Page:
Wi-Fi 6: What’s New

With each successive new Wi-Fi standard, there are almost always improvements to the wireless speed and latency, and that continues with Wi-Fi 6, but the latest standard also improves power efficiency, and likely most importantly, helps address some of the typical issues with Wi-Fi in very crowded environments.

Let’s start with the last point, since it is arguably the most important. As Wi-Fi has become ubiquitous, and as the number of connected devices has grown, one of the biggest issues it has become susceptible to is overcrowding of the spectrum, which can cause even the best networking equipment to slow to a crawl. This is especially obvious in dense urban environments, or stadiums, or theme parks and the like.

What’s your frequency, router?

Only a few years ago, even mid to high tier laptops would ship with just 2.4 GHz 802.11n (Wi-Fi 4) network adapters. If they were to be used in a dense apartment complex, the resulting performance would be abysmal. Moving to the 5 GHz range provided some temporary relief, partly because of the reduced range of the 5 GHz signal, meaning neighboring access points would be less likely to interfere, but also due to 5 GHz offering significantly more channels. 2.4 GHz can only provide a maximum of three non-overlapping channels, but depending on the regulations of each country, there are a total of fourteen total channels, each being 22 MHz wide, but offset by only 5 MHz, so channels side by side will interfere with each other. On the 5 GHz side, there can be up to 23 channels, and none of them overlap.

5 GHz Channel Use in my home

If you needed range, 2.4 GHz was still your best bet due to the attenuation of the 5 GHz signals through solid objects like floors and walls, but in a dense environment, 5 GHz was practically a must-have for any wireless communication.

2.4 GHz Channel Use in my home

But even the 5 GHz space is now getting stretched to its limit, so the Wi-Fi Alliance has added some features to address the crowded spectrum directly. One of the major additions to combat this is Orthogonal Frequency-Division Multiple Access, or OFDMA, which breaks the spectrum into time-frequency resource units, which are coordinated by the access point. These resource units can be allocated to multiple connected devices, allowing them to transmit over the same channel at the same time, as long as the total bandwidth does not exceed the channel width. Previously, every transmitting device would occupy the entire channel for the entire time it was transmitting, so if multiple devices were competing, they would have to wait their turn using Time-Division Multiple Access, where each device would be given a slice of time to transmit. OFDMA spreads out channels to many clients, which can be very beneficial, especially if no single device requires all of the available bandwidth. In addition, Wi-Fi 6 allows for dynamic fragmentation of the packet size, allowing the device to fill available resource units with smaller packets, unlike previous Wi-Fi which required a fixed packet size.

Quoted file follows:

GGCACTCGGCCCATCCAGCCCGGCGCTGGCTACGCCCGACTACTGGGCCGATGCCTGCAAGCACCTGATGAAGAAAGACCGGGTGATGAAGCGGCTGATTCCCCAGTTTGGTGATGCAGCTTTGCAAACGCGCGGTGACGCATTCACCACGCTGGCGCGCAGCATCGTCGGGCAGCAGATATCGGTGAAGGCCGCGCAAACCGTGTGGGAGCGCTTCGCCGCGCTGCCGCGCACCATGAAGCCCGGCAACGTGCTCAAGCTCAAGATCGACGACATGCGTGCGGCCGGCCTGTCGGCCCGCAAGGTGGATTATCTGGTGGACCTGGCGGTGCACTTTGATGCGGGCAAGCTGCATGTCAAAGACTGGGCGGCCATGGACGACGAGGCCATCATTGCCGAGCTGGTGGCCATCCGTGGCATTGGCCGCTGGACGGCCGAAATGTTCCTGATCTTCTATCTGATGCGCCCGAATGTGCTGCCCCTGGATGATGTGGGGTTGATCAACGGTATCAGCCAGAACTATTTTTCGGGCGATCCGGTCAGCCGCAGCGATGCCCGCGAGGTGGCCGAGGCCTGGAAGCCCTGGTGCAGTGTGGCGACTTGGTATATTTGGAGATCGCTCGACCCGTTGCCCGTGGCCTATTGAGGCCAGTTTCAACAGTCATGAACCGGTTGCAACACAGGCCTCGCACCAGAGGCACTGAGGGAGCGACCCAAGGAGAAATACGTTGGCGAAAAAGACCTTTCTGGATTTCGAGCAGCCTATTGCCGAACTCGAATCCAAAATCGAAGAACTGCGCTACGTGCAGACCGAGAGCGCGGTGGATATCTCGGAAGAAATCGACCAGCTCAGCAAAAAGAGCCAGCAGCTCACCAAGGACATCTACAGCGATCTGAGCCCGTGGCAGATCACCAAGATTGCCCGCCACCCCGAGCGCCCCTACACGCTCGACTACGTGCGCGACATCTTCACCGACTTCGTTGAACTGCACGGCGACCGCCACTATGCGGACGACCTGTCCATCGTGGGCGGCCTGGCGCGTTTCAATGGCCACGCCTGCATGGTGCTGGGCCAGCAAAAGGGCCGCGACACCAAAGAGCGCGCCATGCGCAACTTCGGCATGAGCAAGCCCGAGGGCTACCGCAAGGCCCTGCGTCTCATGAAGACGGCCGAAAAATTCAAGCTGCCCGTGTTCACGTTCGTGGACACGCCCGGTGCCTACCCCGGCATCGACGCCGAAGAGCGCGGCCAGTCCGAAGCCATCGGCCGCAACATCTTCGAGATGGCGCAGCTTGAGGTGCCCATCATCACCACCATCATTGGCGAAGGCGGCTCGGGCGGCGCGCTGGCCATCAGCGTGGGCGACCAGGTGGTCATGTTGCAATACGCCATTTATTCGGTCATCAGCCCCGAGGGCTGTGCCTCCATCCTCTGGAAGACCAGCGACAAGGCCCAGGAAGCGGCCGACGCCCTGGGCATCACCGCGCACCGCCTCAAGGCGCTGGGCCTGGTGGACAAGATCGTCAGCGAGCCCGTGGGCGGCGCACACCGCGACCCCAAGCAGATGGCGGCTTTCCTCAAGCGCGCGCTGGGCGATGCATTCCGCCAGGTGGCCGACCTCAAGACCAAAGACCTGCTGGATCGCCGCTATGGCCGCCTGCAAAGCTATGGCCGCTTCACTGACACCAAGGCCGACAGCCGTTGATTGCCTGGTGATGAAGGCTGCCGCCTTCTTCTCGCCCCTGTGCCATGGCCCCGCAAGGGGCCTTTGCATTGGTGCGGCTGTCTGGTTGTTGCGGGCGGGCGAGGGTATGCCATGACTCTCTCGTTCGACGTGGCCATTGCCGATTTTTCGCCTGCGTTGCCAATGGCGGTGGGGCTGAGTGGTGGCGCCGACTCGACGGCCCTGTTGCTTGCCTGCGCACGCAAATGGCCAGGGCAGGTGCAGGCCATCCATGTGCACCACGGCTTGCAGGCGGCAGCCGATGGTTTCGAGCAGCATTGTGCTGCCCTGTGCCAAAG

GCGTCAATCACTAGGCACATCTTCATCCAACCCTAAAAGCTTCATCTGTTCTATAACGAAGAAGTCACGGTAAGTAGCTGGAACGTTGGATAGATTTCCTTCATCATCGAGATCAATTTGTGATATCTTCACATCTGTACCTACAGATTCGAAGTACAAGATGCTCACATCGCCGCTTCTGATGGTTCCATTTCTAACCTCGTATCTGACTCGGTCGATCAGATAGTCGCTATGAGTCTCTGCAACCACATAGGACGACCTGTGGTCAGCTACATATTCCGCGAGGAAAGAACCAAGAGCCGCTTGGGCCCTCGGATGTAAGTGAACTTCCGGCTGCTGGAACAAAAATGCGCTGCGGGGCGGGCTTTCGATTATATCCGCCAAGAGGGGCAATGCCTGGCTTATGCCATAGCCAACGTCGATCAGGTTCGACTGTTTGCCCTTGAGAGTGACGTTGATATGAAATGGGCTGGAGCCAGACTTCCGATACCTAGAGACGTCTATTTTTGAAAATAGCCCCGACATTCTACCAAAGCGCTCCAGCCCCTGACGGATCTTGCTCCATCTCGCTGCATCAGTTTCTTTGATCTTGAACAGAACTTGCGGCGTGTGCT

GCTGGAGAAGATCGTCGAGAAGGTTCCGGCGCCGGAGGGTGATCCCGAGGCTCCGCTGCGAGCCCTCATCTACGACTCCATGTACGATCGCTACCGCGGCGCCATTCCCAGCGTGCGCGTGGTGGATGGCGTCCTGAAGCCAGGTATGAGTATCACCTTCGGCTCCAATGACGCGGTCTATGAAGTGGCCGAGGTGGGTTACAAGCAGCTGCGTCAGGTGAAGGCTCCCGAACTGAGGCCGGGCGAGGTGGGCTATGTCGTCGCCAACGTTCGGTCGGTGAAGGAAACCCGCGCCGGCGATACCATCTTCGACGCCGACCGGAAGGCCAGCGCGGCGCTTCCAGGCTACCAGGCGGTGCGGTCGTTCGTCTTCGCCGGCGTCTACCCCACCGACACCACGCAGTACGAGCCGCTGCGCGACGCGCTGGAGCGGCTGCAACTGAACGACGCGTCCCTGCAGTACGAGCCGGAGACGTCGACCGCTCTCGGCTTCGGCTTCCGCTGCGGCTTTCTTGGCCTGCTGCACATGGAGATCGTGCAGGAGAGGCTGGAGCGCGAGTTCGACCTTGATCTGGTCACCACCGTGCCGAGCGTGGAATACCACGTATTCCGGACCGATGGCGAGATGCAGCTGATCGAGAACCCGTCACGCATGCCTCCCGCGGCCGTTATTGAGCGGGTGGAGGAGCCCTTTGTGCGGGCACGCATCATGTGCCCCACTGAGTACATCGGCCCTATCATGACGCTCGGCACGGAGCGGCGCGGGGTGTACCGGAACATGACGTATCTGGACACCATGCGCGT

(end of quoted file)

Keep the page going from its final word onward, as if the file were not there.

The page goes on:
Another interesting trick the Wi-Fi Alliance has added to combat crowding of the spectrum is Spatial Frequency Reuse, which allows devices to figure out if signals that are being transmitted are part of their network, or part of a neighboring network. This means that, for example, two people in an apartment complex were both using Wi-Fi 6 access points and devices, the devices connected to their own access point would be able to read a marker on the channel transmission and determine if that transmission is on their network or not. If it is not, and if the power levels are sufficiently low, the wireless device would be able to also transmit on the same channel at the same time. The devices would adapt their power levels for transmission to avoid them actively interfering with each others’ transmissions.

In addition to this, Wi-Fi 6 also adds an additional network allocation vector (NAV) which should help prevent packets being reset by overlapping networks.

Even with these changes, the Wi-Fi Alliance knows that there is still only a fixed amount of bandwidth even in the 5 GHz range, and as such 6 GHz support is already in the specification, although it will be limited to devices labeled as Wi-Fi 6E, to keep things at least a bit confusing.

A Bonding Moment – Doubling Down on Performance